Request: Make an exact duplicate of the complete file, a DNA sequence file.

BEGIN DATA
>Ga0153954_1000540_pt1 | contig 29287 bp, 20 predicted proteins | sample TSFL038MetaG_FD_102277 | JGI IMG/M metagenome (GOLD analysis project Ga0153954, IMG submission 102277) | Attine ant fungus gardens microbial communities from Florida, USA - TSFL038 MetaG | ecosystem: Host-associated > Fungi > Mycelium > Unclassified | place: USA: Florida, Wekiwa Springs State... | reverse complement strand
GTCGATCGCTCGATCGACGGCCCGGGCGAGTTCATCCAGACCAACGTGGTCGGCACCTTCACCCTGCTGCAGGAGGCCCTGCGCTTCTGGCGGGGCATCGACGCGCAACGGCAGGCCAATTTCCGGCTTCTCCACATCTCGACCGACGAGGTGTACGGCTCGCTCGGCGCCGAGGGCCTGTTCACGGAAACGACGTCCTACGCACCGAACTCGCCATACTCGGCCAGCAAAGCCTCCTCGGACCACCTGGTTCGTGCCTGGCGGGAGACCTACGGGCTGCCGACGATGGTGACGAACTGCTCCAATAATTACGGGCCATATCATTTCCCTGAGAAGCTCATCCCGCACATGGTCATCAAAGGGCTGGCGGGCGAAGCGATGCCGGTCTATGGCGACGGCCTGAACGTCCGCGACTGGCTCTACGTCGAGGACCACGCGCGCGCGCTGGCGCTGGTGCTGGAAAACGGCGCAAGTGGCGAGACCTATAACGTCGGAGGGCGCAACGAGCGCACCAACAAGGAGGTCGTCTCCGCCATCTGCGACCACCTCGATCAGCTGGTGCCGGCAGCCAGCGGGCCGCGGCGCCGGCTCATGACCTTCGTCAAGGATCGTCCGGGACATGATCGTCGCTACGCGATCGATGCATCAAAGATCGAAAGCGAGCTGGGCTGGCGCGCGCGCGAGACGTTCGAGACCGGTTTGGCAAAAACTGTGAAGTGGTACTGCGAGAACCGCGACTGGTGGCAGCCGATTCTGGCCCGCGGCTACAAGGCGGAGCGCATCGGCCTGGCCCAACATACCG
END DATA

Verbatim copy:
>Ga0153954_1000540_pt1 | contig 29287 bp, 20 predicted proteins | sample TSFL038MetaG_FD_102277 | JGI IMG/M metagenome (GOLD analysis project Ga0153954, IMG submission 102277) | Attine ant fungus gardens microbial communities from Florida, USA - TSFL038 MetaG | ecosystem: Host-associated > Fungi > Mycelium > Unclassified | place: USA: Florida, Wekiwa Springs State... | reverse complement strand
GTCGATCGCTCGATCGACGGCCCGGGCGAGTTCATCCAGACCAACGTGGTCGGCACCTTCACCCTGCTGCAGGAGGCCCTGCGCTTCTGGCGGGGCATCGACGCGCAACGGCAGGCCAATTTCCGGCTTCTCCACATCTCGACCGACGAGGTGTACGGCTCGCTCGGCGCCGAGGGCCTGTTCACGGAAACGACGTCCTACGCACCGAACTCGCCATACTCGGCCAGCAAAGCCTCCTCGGACCACCTGGTTCGTGCCTGGCGGGAGACCTACGGGCTGCCGACGATGGTGACGAACTGCTCCAATAATTACGGGCCATATCATTTCCCTGAGAAGCTCATCCCGCACATGGTCATCAAAGGGCTGGCGGGCGAAGCGATGCCGGTCTATGGCGACGGCCTGAACGTCCGCGACTGGCTCTACGTCGAGGACCACGCGCGCGCGCTGGCGCTGGTGCTGGAAAACGGCGCAAGTGGCGAGACCTATAACGTCGGAGGGCGCAACGAGCGCACCAACAAGGAGGTCGTCTCCGCCATCTGCGACCACCTCGATCAGCTGGTGCCGGCAGCCAGCGGGCCGCGGCGCCGGCTCATGACCTTCGTCAAGGATCGTCCGGGACATGATCGTCGCTACGCGATCGATGCATCAAAGATCGAAAGCGAGCTGGGCTGGCGCGCGCGCGAGACGTTCGAGACCGGTTTGGCAAAAACTGTGAAGTGGTACTGCGAGAACCGCGACTGGTGGCAGCCGATTCTGGCCCGCGGCTACAAGGCGGAGCGCATCGGCCTGGCCCAACATACCG